The new school is part of the Hunter’s Point South development project which broke ground in March on the first phase of construction and opened the Hunter’s Point South Park last month. The building houses a middle school, with 12 classrooms and two special education classrooms, and The Academy for Careers in Television and Film high school, which made its move from 36-41 28th Street in Long Island City. With both schools, the building has a capacity of 1,071 students.

My whole school community,parents, students and staff alike were just blown away to come here every morning,” said Edgar  Rodriguez, principal of the Academy for Careers in Television and Film high school. “The kids are extremely happy, the staff had an amazing day. Everything turned out quite positive.”

The campus has a shared gymnasium, separate boys’ and girls’ locker rooms for both schools, a library, auditorium, tech center, speech room, cafeteria, full sized kitchen, art room, music room, science lab, prep lab, science demo rooms and resource rooms.

“We started from the bottom and now we’re here,” said high school senior Brandon Bass, 17, from Jamaica.

The high school now has 14 standard classrooms, two special educations classrooms and a student general store.

“The new school is nice, it’s awesome,” said senior Justin Bruggemann, 18, from Flushing. “I love it. I’m excited for the school year.”

Walcott also participated in a practice filming session with the students on the school’s fourth floor balcony which overlooks the Manhattan skyline.

“It feels great, it’s a big change. It’s all brand new,” said senior Lesley Ptacek, 16, from Jackson Heights. “It’s great we’re meeting the Chancellor and showing him what we have learned.”

 

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Community concern over high school sharing building with younger students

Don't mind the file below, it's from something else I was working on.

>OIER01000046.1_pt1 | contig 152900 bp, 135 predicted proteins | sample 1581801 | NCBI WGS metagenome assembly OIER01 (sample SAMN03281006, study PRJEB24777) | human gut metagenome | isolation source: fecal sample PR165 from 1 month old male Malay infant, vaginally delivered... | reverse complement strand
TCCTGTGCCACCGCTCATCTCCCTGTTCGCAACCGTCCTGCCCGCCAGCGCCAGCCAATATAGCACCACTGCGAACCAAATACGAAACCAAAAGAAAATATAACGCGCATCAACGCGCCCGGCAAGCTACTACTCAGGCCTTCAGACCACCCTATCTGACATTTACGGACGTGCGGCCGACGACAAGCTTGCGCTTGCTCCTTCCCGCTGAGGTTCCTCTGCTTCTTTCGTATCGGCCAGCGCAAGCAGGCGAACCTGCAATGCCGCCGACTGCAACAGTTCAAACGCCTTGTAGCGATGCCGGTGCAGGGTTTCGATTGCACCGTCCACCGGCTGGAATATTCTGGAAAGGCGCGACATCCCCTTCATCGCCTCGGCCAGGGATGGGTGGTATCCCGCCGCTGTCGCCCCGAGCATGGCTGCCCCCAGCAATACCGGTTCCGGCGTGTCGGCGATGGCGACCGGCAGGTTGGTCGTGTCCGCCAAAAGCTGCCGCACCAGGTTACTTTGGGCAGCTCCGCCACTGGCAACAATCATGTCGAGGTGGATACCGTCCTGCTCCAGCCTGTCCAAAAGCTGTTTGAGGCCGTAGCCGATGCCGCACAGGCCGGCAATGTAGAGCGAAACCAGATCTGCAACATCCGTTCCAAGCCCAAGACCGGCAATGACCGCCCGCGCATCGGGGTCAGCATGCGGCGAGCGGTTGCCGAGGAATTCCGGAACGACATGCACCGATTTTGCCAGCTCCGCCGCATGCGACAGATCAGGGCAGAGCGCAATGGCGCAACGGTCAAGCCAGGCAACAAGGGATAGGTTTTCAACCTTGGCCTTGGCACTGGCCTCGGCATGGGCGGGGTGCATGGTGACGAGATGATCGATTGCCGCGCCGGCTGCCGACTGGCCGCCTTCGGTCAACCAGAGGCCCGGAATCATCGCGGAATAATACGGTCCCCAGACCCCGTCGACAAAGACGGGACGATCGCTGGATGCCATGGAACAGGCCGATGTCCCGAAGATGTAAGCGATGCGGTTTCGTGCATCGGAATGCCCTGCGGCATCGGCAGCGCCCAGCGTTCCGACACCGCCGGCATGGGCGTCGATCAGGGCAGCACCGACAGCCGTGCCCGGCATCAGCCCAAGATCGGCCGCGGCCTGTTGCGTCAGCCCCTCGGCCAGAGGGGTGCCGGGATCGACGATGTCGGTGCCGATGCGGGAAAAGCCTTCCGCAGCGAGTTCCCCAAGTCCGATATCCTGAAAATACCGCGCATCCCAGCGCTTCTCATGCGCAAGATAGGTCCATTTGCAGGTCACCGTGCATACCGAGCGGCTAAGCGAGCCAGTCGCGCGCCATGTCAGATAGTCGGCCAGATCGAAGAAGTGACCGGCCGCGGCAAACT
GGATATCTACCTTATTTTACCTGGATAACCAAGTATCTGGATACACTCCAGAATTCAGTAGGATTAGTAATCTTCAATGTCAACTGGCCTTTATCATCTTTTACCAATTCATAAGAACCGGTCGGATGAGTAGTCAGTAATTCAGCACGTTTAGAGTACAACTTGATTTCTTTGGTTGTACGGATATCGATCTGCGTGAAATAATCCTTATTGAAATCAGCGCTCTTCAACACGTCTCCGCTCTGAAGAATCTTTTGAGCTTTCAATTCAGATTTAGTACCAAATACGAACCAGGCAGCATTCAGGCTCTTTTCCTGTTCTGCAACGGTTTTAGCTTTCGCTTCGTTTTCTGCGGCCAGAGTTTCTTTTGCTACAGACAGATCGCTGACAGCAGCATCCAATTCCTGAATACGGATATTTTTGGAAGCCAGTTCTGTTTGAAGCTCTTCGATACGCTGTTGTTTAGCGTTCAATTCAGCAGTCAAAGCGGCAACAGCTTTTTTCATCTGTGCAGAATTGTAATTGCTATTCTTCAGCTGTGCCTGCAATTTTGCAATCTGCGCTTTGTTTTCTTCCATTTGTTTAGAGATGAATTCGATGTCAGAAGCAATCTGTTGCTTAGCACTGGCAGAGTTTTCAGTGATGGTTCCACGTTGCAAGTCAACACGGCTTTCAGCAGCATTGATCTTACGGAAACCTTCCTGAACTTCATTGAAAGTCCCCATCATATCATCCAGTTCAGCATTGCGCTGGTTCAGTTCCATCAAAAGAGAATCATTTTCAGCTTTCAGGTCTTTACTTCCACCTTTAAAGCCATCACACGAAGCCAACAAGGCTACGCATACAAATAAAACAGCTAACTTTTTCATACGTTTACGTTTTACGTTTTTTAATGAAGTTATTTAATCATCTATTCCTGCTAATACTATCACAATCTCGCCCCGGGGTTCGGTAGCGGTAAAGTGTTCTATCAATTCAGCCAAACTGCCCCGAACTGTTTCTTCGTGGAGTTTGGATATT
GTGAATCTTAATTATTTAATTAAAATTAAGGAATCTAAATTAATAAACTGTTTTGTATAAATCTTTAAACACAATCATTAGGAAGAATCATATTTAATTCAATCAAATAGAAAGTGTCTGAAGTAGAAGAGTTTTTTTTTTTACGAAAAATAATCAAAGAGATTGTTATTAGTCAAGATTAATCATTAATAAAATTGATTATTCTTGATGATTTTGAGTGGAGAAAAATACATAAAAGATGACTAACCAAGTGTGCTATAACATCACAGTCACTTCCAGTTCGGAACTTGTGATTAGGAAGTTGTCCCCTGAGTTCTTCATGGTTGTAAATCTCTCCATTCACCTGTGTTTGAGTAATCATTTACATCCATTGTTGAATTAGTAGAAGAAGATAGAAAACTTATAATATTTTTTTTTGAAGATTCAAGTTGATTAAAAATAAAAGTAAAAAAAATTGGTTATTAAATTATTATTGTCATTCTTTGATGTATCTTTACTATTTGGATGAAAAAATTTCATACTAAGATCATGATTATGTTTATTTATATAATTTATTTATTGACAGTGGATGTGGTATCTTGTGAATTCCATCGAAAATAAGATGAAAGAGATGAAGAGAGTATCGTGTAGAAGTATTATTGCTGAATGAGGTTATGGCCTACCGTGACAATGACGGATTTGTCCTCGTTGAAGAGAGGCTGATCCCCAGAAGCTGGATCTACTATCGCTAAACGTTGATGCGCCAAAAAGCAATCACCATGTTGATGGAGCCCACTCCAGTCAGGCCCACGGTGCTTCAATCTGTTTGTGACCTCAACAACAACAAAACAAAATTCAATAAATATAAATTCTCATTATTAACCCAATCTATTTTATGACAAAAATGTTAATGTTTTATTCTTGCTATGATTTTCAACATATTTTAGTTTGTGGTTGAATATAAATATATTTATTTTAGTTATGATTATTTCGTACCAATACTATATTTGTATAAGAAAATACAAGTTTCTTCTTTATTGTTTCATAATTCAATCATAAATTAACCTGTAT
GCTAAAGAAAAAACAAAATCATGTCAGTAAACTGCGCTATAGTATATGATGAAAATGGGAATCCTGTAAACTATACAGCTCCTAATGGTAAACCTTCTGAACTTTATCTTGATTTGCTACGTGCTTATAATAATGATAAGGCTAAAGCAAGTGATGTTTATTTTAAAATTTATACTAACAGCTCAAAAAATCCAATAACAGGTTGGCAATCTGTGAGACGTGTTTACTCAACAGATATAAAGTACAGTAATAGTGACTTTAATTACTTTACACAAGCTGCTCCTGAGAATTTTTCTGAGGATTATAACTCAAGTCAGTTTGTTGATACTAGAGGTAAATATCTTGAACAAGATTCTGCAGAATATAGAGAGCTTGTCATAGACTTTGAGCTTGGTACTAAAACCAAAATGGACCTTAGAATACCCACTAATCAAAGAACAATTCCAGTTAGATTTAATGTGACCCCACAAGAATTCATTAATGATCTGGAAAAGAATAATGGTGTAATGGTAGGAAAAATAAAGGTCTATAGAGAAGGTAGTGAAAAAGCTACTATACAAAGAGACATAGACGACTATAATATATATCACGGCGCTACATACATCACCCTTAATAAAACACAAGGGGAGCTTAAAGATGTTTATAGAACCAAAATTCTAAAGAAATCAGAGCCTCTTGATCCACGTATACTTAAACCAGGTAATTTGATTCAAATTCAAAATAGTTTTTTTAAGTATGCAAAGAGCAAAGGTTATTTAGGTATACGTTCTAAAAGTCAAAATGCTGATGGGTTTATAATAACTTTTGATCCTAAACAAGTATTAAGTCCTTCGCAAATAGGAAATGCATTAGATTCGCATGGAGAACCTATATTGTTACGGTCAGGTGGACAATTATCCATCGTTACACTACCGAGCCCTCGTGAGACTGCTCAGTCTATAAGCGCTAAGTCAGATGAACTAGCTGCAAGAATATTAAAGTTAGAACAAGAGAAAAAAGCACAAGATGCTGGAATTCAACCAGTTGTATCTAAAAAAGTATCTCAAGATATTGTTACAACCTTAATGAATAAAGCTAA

| aaltamirano@queenscourier.com

THE COURIER/ Photo by Angy Altamirano

As one of the 15 new schools announced to open in Queens in September, the Department of Education (DOE) is planning to co-locate a new high school in the same building as a middle school — and it has created mixed feelings within the community.

Energy Tech High School is expected to open at I.S. 204, located at 36-41 28th Street in Long Island City, and will be a new career and technical education (CTE) high school in partnership with Con Edison and National Grid.

“Energy tech is a visionary school similar to that of the nationally-recognized P-Tech, which was lauded by the president in the State of the Union,” said DOE spokesperson Devon Puglia.

The new high school will serve students from grades 9 through 14, who will be able to earn a high school diploma and Associates Degree through a partnership with CUNY’s LaGuardia Community College.

Although members of District 30 advocated for another CTE high school in Queens, mixing in the much older students with the middle school children is what has the community on the edge.

“There are two sides,” said Jeffrey Guyton, co-president of District 30’s Community Education Council (CEC). “I’m really in favor of that kind of program, but I’m also queasy about it.”

Energy Tech will have two years of college included, and according to Isaac Carmignani, CEC co-president, the college students will spend most of their time at LaGuardia, rather than at the high school.

“Some of the council [CEC] had a problem with that because having young adults mingling with 11- and 12-year-old middle schoolers is something that bothers them even though the population will be kept as separate as possible by the school,” said Carmignani.

I.S. 204 already shares the school building with The Academy for Careers in Television and Film. The high school will be moving next year to a new building in Hunters Point and leaving the space vacant.

The new CTE school will expose students to the energy industry, allowing them to intern with Con Edison and National Grid and be mentored by professionals.

“Schools throughout the city share space, and when adults put children first, most co-locations are very successful,” said Puglia.

Even with disagreements about the co-location, Guyton and Carmignani hope to be able to support the students in both communities and monitor what happens once the school moves in.

“Anytime you make these big changes, you’re rolling the dice. Maybe it’s going to work really well, maybe it’s not,” said Guyton. “If there are problems, we are going to communicate those immediately.”